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4 of 55 comments
  • THX1136 THX1136 on Mar 22, 2017

    Thanks for the article, Corey. A guy in town had a "plain jane" 3000 in white. Nice looking car and he took good care of it. It was sold a few years back. Now I have something to talk with him about - concerning what his was exactly - when I see him again.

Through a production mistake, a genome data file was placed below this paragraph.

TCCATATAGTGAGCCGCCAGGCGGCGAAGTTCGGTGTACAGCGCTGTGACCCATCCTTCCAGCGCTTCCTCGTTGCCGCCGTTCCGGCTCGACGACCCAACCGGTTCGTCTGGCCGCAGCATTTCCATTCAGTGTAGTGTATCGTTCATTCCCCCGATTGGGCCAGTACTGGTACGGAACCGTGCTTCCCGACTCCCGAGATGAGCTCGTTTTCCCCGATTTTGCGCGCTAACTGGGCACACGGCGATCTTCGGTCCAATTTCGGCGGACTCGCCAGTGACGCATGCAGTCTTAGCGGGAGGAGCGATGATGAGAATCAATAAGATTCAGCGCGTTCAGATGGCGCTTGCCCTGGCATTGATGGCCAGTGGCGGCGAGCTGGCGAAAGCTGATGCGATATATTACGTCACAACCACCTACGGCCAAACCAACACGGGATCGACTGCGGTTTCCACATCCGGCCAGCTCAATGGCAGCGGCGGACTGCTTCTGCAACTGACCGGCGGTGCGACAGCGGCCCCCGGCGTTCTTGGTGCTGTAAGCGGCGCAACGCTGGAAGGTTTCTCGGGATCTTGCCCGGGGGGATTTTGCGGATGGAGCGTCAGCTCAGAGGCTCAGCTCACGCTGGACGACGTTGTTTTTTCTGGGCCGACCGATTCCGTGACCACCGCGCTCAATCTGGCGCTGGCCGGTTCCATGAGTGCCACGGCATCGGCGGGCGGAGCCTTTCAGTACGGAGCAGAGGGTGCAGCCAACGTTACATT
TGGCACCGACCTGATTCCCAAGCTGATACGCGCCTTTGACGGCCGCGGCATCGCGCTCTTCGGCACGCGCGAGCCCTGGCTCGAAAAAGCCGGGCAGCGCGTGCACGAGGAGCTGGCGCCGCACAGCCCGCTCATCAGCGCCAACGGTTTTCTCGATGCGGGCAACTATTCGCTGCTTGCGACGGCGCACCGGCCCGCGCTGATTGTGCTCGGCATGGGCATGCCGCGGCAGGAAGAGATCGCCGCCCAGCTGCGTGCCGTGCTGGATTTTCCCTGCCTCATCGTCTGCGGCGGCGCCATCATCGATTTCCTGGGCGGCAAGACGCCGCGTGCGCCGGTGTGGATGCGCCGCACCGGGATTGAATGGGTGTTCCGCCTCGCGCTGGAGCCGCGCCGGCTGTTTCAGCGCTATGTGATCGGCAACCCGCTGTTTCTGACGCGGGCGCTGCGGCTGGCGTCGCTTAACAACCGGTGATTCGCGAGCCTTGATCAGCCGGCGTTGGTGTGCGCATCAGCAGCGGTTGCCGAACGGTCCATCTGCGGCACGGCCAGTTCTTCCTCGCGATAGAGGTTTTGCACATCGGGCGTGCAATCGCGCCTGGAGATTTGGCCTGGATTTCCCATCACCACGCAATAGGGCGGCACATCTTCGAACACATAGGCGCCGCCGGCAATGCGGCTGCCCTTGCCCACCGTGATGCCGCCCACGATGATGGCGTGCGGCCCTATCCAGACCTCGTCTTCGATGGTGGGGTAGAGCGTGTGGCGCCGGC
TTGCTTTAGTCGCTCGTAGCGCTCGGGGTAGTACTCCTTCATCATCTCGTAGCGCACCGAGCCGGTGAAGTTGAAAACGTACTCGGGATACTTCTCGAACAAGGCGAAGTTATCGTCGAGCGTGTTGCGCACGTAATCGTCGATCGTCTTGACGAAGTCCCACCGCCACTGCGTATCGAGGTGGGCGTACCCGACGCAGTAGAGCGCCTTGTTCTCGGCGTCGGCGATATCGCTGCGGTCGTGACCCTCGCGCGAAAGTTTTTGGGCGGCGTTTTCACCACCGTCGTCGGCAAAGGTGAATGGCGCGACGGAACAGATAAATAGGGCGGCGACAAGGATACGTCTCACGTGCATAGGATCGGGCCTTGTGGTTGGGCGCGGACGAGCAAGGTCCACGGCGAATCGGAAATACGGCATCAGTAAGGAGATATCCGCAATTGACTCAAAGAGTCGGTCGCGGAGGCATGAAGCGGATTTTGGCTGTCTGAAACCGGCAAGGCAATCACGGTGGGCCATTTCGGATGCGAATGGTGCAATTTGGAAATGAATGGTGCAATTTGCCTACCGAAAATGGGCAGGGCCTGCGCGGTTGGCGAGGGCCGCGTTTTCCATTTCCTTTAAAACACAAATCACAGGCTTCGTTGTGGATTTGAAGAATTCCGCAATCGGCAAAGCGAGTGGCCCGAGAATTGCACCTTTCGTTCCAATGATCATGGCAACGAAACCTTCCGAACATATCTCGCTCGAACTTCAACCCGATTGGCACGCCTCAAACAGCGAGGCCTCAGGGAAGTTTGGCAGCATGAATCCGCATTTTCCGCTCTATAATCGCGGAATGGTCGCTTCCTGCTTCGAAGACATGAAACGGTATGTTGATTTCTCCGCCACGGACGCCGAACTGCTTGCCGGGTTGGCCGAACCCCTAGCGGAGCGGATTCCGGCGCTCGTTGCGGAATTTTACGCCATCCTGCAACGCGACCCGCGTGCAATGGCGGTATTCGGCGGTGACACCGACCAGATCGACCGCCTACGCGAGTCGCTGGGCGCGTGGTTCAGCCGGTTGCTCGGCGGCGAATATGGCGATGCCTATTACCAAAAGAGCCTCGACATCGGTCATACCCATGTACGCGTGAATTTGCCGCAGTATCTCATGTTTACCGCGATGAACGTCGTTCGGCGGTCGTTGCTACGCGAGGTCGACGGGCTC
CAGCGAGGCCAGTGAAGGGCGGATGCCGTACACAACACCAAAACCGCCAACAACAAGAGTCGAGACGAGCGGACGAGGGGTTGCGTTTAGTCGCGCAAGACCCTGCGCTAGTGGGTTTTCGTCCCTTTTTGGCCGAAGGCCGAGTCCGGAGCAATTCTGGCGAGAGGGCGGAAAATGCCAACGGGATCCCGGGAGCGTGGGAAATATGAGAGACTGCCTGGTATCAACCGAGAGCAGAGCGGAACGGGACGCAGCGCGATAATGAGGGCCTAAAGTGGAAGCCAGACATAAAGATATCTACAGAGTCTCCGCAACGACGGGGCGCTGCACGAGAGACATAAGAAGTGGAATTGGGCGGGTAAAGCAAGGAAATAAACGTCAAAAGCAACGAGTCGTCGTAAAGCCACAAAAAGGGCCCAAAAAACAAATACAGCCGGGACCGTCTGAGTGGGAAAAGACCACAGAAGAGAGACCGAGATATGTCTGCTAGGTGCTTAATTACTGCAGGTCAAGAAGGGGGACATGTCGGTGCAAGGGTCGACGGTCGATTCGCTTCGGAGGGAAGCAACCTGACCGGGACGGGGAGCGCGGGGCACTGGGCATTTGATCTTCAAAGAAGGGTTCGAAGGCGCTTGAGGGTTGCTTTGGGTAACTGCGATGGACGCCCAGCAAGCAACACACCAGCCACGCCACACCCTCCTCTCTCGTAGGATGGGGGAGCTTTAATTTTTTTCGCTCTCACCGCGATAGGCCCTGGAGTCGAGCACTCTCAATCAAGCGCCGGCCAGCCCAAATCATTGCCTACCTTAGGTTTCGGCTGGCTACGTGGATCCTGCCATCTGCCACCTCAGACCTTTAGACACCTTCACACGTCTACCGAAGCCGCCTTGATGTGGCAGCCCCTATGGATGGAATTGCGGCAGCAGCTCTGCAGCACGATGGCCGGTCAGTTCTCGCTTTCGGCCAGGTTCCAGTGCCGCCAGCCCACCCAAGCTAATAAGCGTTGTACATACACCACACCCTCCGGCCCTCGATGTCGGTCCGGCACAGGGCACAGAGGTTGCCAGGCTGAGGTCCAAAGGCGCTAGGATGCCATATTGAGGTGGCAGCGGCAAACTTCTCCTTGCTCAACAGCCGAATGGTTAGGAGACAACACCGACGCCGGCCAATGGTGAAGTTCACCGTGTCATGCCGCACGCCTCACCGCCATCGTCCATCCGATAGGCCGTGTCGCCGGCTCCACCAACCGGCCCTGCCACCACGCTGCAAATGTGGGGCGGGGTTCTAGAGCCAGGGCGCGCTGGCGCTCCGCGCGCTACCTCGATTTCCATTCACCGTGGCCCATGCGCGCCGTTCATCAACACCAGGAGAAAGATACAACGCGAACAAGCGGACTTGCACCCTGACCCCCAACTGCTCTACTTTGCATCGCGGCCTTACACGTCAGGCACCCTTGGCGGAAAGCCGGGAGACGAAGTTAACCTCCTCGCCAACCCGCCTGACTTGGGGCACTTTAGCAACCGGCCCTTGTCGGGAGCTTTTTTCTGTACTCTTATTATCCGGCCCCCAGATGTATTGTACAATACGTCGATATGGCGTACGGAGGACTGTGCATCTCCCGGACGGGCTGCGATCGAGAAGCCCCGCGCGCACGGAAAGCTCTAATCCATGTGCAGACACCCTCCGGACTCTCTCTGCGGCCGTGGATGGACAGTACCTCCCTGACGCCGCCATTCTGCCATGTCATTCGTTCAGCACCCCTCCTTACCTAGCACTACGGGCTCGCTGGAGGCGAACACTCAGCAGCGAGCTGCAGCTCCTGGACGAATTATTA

• Corey Lewis Corey Lewis on Mar 22, 2017

      He should know a few things about this pinnacle version here, then. And if he doesn't you can tell him.

  • 3S Master 3S Master on Dec 30, 2017